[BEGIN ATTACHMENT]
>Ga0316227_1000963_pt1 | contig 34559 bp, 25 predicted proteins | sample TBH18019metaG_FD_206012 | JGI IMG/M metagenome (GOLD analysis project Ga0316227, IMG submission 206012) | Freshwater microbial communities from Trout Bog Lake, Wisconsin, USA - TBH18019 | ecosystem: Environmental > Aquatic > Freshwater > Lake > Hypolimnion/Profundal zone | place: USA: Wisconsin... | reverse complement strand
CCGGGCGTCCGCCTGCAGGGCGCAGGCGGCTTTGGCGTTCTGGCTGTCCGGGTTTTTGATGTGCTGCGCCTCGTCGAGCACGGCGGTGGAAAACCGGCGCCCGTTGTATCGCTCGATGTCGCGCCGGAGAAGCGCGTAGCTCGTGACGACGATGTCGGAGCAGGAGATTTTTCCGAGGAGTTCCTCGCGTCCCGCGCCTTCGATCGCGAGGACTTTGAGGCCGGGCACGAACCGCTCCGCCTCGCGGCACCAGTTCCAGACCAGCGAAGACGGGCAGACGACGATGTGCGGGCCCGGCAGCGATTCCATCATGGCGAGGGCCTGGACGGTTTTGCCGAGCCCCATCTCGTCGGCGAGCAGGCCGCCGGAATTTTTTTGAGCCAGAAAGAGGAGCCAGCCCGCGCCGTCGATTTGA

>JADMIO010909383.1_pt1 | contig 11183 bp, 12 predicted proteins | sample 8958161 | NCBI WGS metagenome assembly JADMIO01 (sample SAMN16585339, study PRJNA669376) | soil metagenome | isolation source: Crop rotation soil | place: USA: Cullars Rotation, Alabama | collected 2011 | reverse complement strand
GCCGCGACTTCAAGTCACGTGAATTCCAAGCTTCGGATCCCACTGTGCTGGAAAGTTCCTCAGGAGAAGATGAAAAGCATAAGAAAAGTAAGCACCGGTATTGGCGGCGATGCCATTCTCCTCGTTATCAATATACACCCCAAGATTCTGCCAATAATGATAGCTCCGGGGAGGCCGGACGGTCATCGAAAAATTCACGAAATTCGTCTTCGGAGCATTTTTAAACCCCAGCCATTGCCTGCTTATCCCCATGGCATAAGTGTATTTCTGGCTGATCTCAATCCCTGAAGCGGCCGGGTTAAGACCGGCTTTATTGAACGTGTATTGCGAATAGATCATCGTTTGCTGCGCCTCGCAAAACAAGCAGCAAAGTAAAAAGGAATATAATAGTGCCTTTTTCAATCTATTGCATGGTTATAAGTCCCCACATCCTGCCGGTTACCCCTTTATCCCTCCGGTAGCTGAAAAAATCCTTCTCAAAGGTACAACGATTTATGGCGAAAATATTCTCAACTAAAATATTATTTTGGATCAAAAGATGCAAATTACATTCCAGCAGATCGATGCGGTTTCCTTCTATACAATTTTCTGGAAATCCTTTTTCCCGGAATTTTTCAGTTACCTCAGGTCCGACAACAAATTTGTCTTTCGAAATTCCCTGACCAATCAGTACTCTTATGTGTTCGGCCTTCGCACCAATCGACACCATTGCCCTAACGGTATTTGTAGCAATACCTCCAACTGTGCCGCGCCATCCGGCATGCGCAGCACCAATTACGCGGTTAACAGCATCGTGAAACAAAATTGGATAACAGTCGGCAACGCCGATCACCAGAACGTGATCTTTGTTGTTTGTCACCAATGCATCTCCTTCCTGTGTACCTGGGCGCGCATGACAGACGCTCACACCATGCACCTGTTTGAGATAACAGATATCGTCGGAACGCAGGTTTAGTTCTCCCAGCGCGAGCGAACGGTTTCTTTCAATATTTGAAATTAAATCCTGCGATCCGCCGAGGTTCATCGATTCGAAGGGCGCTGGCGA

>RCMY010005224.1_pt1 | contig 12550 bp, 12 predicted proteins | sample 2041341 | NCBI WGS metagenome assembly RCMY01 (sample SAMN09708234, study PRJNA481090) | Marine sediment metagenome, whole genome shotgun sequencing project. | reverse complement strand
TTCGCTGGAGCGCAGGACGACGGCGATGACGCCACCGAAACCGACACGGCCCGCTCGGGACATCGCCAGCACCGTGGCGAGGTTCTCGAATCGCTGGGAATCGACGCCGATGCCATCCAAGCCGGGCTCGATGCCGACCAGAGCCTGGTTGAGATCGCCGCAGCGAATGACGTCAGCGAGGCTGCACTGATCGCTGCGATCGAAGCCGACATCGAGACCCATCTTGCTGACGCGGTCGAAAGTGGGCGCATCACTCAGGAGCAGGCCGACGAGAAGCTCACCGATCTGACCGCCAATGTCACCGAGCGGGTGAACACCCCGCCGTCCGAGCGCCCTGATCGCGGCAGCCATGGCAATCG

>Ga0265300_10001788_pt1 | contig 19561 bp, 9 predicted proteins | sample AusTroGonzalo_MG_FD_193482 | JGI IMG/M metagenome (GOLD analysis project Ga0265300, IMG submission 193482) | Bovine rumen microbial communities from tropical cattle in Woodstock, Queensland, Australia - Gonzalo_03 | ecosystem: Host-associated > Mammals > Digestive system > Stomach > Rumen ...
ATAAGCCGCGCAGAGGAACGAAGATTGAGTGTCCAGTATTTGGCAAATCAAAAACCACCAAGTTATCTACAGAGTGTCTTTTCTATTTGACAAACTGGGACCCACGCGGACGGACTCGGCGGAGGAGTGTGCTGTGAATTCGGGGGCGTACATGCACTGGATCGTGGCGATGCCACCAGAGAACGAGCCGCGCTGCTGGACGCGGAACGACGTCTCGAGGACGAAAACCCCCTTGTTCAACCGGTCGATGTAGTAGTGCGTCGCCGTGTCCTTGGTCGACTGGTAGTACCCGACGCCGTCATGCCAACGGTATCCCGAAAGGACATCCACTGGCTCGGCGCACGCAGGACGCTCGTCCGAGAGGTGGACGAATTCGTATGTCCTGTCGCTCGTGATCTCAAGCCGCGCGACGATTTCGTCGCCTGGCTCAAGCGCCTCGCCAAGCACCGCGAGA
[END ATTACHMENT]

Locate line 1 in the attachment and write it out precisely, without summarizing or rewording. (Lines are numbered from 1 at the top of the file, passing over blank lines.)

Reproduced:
>Ga0316227_1000963_pt1 | contig 34559 bp, 25 predicted proteins | sample TBH18019metaG_FD_206012 | JGI IMG/M metagenome (GOLD analysis project Ga0316227, IMG submission 206012) | Freshwater microbial communities from Trout Bog Lake, Wisconsin, USA - TBH18019 | ecosystem: Environmental > Aquatic > Freshwater > Lake > Hypolimnion/Profundal zone | place: USA: Wisconsin... | reverse complement strand